Attorney General Eric Holder announced Wednesday that he has named a new head of the Justice Department's internal watchdog organization, the Office of Professional Responsibility.
The move comes a day after a stinging rebuke from U.S. District Judge Emmet Sullivan, who appointed a special prosecutor to look into lapses in the Department of Justice, citing serious problems with witnesses and evidence in the trial of former Alaska Sen. Ted Stevens, a Republican.
Although Stevens was convicted, the department's failure to turn over key evidence that might have helped Stevens led Holder to drop the charges rather than challenge Stevens' appeals.
Mary Patrice Brown, who has worked in the U.S. Attorney's office for the District of Columbia since 1989, will now serve as acting head of the Office of Professional Responsibility, which is responsible for investigating allegations of professional misconduct involving Justice Department attorneys.
Mary Pat has a stellar reputation and the highest integrity, Holder said in a written statement. I have had the privilege of working alongside of Mary Pat in the U.S. Attorney's office for the District of Columbia and she can always be counted on to do what's right. I trust her sense of fairness and judgment implicitly.
Brown added, I am honored that Attorney General Holder would grant me the opportunity to use my years of experience as an Assistant U.S. Attorney and supervisor to provide guidance and leadership to my colleagues in the Department and in the field as we work together to maintain the highest standards of professional conduct.
Brown, who from 2002 to 2004 was the deputy chief of the Fraud and Public Corruption Section overseeing allegations of criminal misconduct by police officers, public officials, and attorneys, replaces H. Marshall Jarrett, the former Counsel for Professional Responsibility at DoJ, who Holder has tapped to lead the Executive Office for United States Attorneys.
In his new post, Jarrett will act as a liaison between the department and the 94 U.S. Attorneys offices throughout the 50 states, the District of Columbia, Guam, the Marianas Islands, Puerto Rico and the U.S. Virgin Islands.
Holder said that the shift should not reflect a negative assessment of Jarrett's performance at the Office of Professional Responsibility.
I have had the privilege of working with Marshall over the years and I have the highest regard for his experience, talents and capabilities, said Holder. He has been a tremendous leader in OPR, and I believe that his more than 30 years of career prosecutorial and legal experience, his leadership skills and the respect he receives from his colleagues, make him the ideal individual to oversee the 94 U.S. Attorneys offices at this time.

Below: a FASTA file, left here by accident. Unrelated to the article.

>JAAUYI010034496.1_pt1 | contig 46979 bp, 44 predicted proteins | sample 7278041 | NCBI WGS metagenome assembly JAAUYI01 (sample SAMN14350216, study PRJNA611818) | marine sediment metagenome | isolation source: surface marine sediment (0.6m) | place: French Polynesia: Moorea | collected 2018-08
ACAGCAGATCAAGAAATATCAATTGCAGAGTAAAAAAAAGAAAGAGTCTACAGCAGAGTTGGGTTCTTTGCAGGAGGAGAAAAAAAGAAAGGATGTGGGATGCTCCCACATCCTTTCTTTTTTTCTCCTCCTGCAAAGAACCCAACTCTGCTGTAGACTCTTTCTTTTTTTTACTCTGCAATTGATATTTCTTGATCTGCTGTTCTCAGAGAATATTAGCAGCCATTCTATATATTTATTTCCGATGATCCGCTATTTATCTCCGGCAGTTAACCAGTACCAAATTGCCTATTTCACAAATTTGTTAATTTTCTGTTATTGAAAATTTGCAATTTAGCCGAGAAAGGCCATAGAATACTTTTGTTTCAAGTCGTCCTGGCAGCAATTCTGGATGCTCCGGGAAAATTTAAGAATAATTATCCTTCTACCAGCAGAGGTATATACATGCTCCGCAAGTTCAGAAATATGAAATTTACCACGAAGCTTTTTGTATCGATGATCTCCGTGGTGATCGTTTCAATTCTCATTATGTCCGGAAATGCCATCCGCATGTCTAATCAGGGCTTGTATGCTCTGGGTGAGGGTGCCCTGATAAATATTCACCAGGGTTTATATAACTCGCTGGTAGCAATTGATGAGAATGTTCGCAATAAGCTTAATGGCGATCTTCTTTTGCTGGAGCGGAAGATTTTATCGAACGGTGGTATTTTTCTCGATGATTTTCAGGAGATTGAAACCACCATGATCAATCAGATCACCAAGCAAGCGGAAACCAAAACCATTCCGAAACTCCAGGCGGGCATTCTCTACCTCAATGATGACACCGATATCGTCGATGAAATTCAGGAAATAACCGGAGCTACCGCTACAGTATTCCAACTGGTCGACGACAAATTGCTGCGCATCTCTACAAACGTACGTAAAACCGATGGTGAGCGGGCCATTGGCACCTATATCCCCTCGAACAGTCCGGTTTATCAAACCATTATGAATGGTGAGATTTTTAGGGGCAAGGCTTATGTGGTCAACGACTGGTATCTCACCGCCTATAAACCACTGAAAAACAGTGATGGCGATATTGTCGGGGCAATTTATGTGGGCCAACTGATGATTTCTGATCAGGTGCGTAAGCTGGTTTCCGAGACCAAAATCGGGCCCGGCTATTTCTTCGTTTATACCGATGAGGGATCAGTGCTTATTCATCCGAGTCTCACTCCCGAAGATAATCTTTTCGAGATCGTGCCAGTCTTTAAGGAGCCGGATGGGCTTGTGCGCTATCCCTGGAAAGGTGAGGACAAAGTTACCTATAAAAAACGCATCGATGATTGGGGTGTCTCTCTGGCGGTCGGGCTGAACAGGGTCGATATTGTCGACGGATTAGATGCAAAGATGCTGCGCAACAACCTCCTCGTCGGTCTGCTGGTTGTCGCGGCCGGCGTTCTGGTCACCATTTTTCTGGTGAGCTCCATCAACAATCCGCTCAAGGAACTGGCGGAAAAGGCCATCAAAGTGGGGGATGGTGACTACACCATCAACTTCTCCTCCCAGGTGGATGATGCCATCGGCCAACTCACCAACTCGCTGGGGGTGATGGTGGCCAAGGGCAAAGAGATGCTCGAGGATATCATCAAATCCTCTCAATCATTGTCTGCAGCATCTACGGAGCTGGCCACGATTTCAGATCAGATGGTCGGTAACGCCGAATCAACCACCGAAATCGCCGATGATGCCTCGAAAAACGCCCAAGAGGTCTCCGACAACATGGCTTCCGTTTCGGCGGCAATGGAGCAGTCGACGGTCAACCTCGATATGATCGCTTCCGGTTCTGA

Jarrett said he was honored by the appointment.
I am looking forward to this exciting challenge with the opportunity to build and work with the U.S. Attorney team, offer my unique perspective from working in various positions within the Department, and providing legal advice to the 94 offices, he said.
Jarrett's move in turn has him replacing Kenneth Melson, who Holder has chosen to lead the Bureau of Alcohol, Tobacco, Firearms and Explosives.
The ATF, an agency dedicated to preventing terrorism, reducing violent crime and enforcing federal criminal laws and regulations in the firearms and explosives industries, is expected to play an increasingly important role in the government's efforts to help combat drug crime in Mexico by working to halt the flow of drug money and weapons to drug cartels.
Ken's more than 25 years of career federal prosecutor service and his knowledge in forensic science will make him a valuable asset to ATF, Holder said. I am pleased that he will provide his talents to such an important Department of Justice agency.
Melson added, As the head of ATF, I am looking forward to using my management and prosecutorial experience, as well as my knowledge of crime labs and forensic science to combat violent crime.
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